An expert explains why cinnamon might not be so sweet for cats.
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cat with a background pattern of cinnamon sticks; is cinnamon bad for cats?
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The smell and taste of cinnamon are synonymous with comfort. Think of a sweet cinnamon roll, soft snickerdoodle, or cozy, hot drink. Cinnamon is also said to have some health benefits for humans.

But when it comes to our feline friends, can cats eat cinnamon? Or is cinnamon bad for cats? A veterinarian gave us the scoop on why cinnamon and cats aren't the best mix.

Why Is Cinnamon Bad for Cats?

Cinnamon adds a hint of sweet, earthy flavor to our seasonal drinks and baked goods. And while we may indulge in this popular spice, it can be harmful to our feline friends if they're also drawn to its warm, toasty aroma.

Although the ASPCA Animal Poison Control Center doesn't consider cinnamon toxic for cats, the Pet Poison Helpline points out that the question of toxicity is complicated due to its various forms.

"Cats lack a liver enzyme to metabolize cinnamon compounds, so they could potentially have problems with indigestion," says Debra Eldredge, DVM, of Cat World and author of Cat Owner's Home Veterinary Handbook.

Cinnamon contains coumarin, a naturally occurring compound that's medically used as a blood thinner. "A large dose could conceivably cause problems for your cat with clotting," Eldredge says.

She adds that cats may also get a reaction in their mouths when they ingest cinnamon, such as redness and irritation.

Types of Cinnamon

Your cat can encounter cinnamon in many household staples. Here are the most common cinnamon products and if they are safe for cats.

Powdered Cinnamon

Are you a fan of using cinnamon in your recipes? Not to worry.

"A fairly high dose of the spice itself is required for any signs of toxicity in pets—figure, a teaspoonful for a cat," Eldredge says. "You should be fine cooking with cinnamon, but watch your cat so she doesn't try to sip any drinks with cinnamon in them."

Cinnamon Essential Oil

Essential oils smell delightful but pose serious health risks to cats due to cats' heightened skin sensitivity and powerful sense of smell. Eldredge says cinnamon essential oils can be highly concentrated, and therefore, dangerous.

Just a tiny amount of cinnamon essential oils could cause problems such as:

  • Muscle weakness
  • Unsteady walking
  • Changes in behavior
  • Hypothermia
  • Lethargy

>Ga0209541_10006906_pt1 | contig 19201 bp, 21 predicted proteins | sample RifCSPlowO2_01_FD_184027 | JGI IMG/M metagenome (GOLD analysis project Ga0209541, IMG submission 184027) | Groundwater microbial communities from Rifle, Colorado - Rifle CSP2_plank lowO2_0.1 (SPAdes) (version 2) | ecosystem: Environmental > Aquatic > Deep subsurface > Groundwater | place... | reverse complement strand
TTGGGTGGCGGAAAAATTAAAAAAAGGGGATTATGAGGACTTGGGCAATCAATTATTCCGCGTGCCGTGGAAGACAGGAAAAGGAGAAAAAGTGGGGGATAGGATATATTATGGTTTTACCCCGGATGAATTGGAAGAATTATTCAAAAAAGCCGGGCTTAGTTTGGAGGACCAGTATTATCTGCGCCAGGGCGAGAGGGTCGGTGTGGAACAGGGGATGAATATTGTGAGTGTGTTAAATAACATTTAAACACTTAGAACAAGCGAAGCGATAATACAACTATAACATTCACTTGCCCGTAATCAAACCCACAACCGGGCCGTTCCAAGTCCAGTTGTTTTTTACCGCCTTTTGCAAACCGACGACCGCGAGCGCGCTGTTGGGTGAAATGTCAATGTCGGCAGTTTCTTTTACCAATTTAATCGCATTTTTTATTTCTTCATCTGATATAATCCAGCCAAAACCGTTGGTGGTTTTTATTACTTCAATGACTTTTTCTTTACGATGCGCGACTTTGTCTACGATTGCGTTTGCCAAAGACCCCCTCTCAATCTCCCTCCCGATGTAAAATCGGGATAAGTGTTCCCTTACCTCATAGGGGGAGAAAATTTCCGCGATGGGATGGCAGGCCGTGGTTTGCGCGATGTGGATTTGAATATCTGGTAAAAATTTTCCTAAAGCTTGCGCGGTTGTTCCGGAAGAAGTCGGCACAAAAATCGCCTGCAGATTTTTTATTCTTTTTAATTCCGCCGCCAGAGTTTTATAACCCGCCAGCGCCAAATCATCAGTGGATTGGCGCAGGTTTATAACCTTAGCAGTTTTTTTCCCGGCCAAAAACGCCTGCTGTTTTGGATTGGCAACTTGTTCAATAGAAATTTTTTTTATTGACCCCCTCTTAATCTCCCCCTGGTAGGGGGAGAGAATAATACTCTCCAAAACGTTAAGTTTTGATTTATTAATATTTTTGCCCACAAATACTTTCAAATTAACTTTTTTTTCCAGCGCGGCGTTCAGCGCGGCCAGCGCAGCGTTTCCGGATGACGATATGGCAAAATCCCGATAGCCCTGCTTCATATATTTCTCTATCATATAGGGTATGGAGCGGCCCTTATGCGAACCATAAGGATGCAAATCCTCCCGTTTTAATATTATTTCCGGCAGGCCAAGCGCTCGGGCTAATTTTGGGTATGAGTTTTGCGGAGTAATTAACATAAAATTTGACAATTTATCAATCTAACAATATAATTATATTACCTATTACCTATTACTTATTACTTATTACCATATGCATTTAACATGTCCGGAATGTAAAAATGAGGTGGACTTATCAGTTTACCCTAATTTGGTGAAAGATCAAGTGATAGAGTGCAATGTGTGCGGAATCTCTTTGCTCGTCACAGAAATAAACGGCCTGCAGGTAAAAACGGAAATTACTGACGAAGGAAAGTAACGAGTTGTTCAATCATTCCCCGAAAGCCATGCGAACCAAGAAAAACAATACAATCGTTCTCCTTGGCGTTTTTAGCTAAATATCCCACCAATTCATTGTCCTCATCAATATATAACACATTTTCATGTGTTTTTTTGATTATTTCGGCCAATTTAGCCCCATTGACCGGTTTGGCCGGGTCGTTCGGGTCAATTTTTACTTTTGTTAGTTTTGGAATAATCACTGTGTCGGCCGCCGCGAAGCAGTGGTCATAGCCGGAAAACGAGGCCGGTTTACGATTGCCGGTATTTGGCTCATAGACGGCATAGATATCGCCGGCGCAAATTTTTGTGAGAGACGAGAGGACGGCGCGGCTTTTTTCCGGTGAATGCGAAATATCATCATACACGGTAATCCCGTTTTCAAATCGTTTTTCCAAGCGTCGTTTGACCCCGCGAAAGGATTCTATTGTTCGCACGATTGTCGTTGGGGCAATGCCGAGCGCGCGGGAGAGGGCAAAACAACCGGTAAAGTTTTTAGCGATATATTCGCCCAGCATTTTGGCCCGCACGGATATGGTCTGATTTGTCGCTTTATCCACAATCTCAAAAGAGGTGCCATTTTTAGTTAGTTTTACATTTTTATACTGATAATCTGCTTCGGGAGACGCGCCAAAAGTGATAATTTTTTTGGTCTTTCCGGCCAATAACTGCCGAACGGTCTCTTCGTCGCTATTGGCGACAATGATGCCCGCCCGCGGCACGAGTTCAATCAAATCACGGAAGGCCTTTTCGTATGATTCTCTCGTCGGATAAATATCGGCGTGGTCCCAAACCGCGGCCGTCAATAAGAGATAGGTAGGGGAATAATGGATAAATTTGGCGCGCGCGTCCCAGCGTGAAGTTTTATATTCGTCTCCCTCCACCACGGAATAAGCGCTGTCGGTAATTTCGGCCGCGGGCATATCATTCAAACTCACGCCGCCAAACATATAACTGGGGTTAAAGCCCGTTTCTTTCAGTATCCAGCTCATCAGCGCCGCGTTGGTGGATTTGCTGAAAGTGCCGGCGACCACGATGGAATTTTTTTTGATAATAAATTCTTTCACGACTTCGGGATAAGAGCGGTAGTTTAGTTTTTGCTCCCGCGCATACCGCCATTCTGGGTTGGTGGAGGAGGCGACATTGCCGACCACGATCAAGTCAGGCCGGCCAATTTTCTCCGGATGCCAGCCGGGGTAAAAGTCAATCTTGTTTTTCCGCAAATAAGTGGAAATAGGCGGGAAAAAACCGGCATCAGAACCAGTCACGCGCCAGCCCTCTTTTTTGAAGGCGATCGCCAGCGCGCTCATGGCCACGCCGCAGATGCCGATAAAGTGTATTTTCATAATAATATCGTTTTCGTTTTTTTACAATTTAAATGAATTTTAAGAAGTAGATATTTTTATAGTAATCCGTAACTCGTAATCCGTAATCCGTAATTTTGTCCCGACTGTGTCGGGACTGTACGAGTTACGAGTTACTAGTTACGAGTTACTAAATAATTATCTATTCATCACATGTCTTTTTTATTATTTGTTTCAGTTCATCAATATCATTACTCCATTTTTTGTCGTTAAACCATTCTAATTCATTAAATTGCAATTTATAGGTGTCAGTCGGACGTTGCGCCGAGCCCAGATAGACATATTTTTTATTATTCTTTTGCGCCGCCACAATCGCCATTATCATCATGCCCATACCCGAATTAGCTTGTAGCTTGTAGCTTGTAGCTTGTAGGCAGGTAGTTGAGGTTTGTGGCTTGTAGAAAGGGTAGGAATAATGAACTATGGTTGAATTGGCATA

• Collapse

Cinnamon Broom

Cinnamon brooms make every space smell fresh and festive for fall. But their powerful scent can be overwhelming to cats' sensitive noses. Plus, if your curious kitty decides to chew on the broom, she could experience redness and irritation around her mouth.

Cinnamon Candles

Cinnamon candles are popular during the fall and holiday seasons. Ideally, it's best to avoid lighting candles around your pets. However, you can light them in a space away from your cats.

"Cinnamon spiced candles might be more attractive for a cat to chew on, but the actual amount of cinnamon is quite low," Eldredge says. So, while unlit candles aren't the most harmful, you'll still want to make sure to put the lids on them and store them in a spot your cat can't reach.

Cinnamon Sticks

"An inquisitive kitten might play with and chew on cinnamon sticks or chew on the plant if you have it in your home," Eldredge says. She suggests keeping cinnamon sticks out of reach from your cat to prevent her from chewing on anything that could be harmful.

Signs of Cinnamon Toxicity or Allergic Reaction

Cinnamon is a common spice that can pose health risks to cats depending on the form and dose. If exposed or ingested in high amounts, it could lead to cinnamon toxicity.

Signs of toxicity in cats can include:

"The likelihood of your cat becoming toxic from cinnamon exposures is low, but avoid getting powdered spice or essential oils on her," Eldredge says. "You want to avoid her licking it off and ingesting it."

She adds that repeated exposures to cinnamon could lead to allergic reactions. Signs of allergies and allergic reactions in cats can include:

  • Skin rashes
  • Hives
  • Chewing, biting, or licking at paws
  • Itchiness
  • Scabbing of the skin
  • Vomiting
  • Diarrhea

"In general, cats aren't likely to eat a lot of cinnamon spice in the powdered form," Eldredge says. "However, if you spill some, your cat might walk through and ingest some while licking her feet clean. The same is true of essential oils—if you dropped some and it got on your cat's hair, or she walked through a spill, she might ingest a fair amount."

In these cases, Eldredge recommends bathing your cat to wash it off her skin and prevent her from ingesting it.

What To Do If Your Cat Eats Cinnamon

If you suspect your cat has gotten into cinnamon, Eldredge says to contact your veterinarian.

"Care is symptomatic, but your vet may recommend a bath to remove any residue, blood work to monitor her liver and clotting functions, and fluids to help dilute any cinnamon that has been consumed," Eldredge says.

If your vet is unavailable, you can call the Pet Poison Helpline at (855) 764-7661 or the ASPCA Animal Poison Control Center at (888) 426-4435 to speak with an expert. (A consultation fee may apply.)